Drag artist and LGBT youth advocate Rhedd Rumm

Drag performer Rhedd Rumm is also an LGBT youth advocate.
Drag performer Rhedd Rumm is also an LGBT youth advocate.
Rhedd Rumm is passionate and works outside-the-box. She works closely with New Jersey LGBT Youth daily

From Leigh Bowery to Sharon Needles to Lady Hennesy Brown (look her up-trust me), a huge part of drag has always been about shock, and working way outside the box. New Jersey based performer Rhedd Rumm has the market cornered on finding new and innovative ways to present her drag to her audiences throughout the region.

I caught up with Rumm to chat about the state of drag today. We discussed how she got her start in the business and kept her individuality. We also talked about her work with LGBT youth offstage and helping the next generation be as forthright and as outspoken as she is. Well, almost; there is definitely only one Rhedd Rumm.

Michael Cook: How did Rhedd Rhumm get her start in the New Jersey drag scene?

Drag performer Rhedd Rumm is also an LGBT youth advocate.
Drag performer Rhedd Rumm is also an LGBT youth advocate.

Redd Rumm: I got my start at The Den in New Brunswick. I was performing at Alexis Milian’s Diva Showcase and I was an outlier from the start. No one knew what to make of me or think of me! When I wasn’t there, Lady Marisa and CeeMor Cox opened their stages to me at Georgie’s and Cascada in Asbury Park. All three of these places gave me the chance to grow into the batshit, yet gracious performer I am today!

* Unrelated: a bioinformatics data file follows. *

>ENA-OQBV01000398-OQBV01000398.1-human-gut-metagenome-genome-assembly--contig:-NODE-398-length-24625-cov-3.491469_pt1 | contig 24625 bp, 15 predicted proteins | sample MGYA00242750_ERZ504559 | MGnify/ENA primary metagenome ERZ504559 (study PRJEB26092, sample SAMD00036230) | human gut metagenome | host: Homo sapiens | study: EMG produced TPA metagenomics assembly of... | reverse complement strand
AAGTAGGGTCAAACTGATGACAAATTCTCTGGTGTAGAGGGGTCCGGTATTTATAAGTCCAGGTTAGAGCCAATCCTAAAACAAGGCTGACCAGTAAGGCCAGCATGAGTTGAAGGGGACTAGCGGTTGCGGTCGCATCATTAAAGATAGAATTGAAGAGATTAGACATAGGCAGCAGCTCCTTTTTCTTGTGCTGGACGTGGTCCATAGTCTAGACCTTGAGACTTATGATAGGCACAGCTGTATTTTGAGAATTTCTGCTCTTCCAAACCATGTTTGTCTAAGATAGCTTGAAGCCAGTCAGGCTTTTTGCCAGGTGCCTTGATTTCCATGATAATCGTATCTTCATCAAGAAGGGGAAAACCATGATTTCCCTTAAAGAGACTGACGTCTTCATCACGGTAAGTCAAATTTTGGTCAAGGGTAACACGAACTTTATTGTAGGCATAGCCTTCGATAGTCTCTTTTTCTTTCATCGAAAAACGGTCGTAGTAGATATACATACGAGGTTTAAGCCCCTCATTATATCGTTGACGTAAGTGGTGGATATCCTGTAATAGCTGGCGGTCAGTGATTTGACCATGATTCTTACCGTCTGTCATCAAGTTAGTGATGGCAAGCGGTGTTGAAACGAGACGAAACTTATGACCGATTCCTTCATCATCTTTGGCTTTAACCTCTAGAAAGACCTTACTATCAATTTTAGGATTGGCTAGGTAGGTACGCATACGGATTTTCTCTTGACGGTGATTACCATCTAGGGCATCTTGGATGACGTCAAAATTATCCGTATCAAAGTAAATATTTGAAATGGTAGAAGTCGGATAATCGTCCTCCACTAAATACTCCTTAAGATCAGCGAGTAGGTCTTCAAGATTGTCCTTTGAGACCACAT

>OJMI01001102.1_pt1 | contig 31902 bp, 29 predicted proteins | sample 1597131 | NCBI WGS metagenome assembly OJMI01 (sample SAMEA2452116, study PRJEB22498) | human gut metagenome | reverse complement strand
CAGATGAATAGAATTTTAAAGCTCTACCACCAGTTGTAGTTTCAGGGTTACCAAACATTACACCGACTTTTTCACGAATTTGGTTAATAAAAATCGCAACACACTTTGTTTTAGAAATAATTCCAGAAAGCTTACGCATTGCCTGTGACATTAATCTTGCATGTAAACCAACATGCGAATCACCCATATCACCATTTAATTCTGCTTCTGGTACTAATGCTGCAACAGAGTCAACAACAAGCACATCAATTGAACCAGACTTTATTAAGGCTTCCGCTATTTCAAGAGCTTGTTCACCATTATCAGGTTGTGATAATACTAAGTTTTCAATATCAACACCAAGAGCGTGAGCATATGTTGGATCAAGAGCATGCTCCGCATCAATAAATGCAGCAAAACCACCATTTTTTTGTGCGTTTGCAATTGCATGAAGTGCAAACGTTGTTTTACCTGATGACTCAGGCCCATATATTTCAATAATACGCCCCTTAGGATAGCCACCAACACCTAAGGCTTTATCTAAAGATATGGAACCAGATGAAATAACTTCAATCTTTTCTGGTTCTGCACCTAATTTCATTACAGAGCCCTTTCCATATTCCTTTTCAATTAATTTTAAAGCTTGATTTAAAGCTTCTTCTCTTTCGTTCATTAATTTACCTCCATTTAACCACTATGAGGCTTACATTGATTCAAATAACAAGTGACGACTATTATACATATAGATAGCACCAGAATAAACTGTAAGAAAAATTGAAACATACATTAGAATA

It’s so hard to stand out in New York City and in drag; what made you want to start showcasing your talents in NYC?

RR: It was actually on a whim. My sisters Jolina Jasmine, Franchesca (at the time), Rose, and myself wanted to do New York City for the longest. So we decided to just go up on a Sunday night to The Monster for Look Queen. It was the perfect night, it was the night of the GLAM Awards and everyone was coming to The Monster for the after party. I took runner up and Jolina won the competition that night. From that night on, the two of us were getting booked left and right. We wanted to go out there because we wanted a change of pace and to see if NYC was really as crazy and over the top as people say. Needless to say, it is, and I could not have been more happy to be included to this day in NYC!

What are some of your career highlights so far?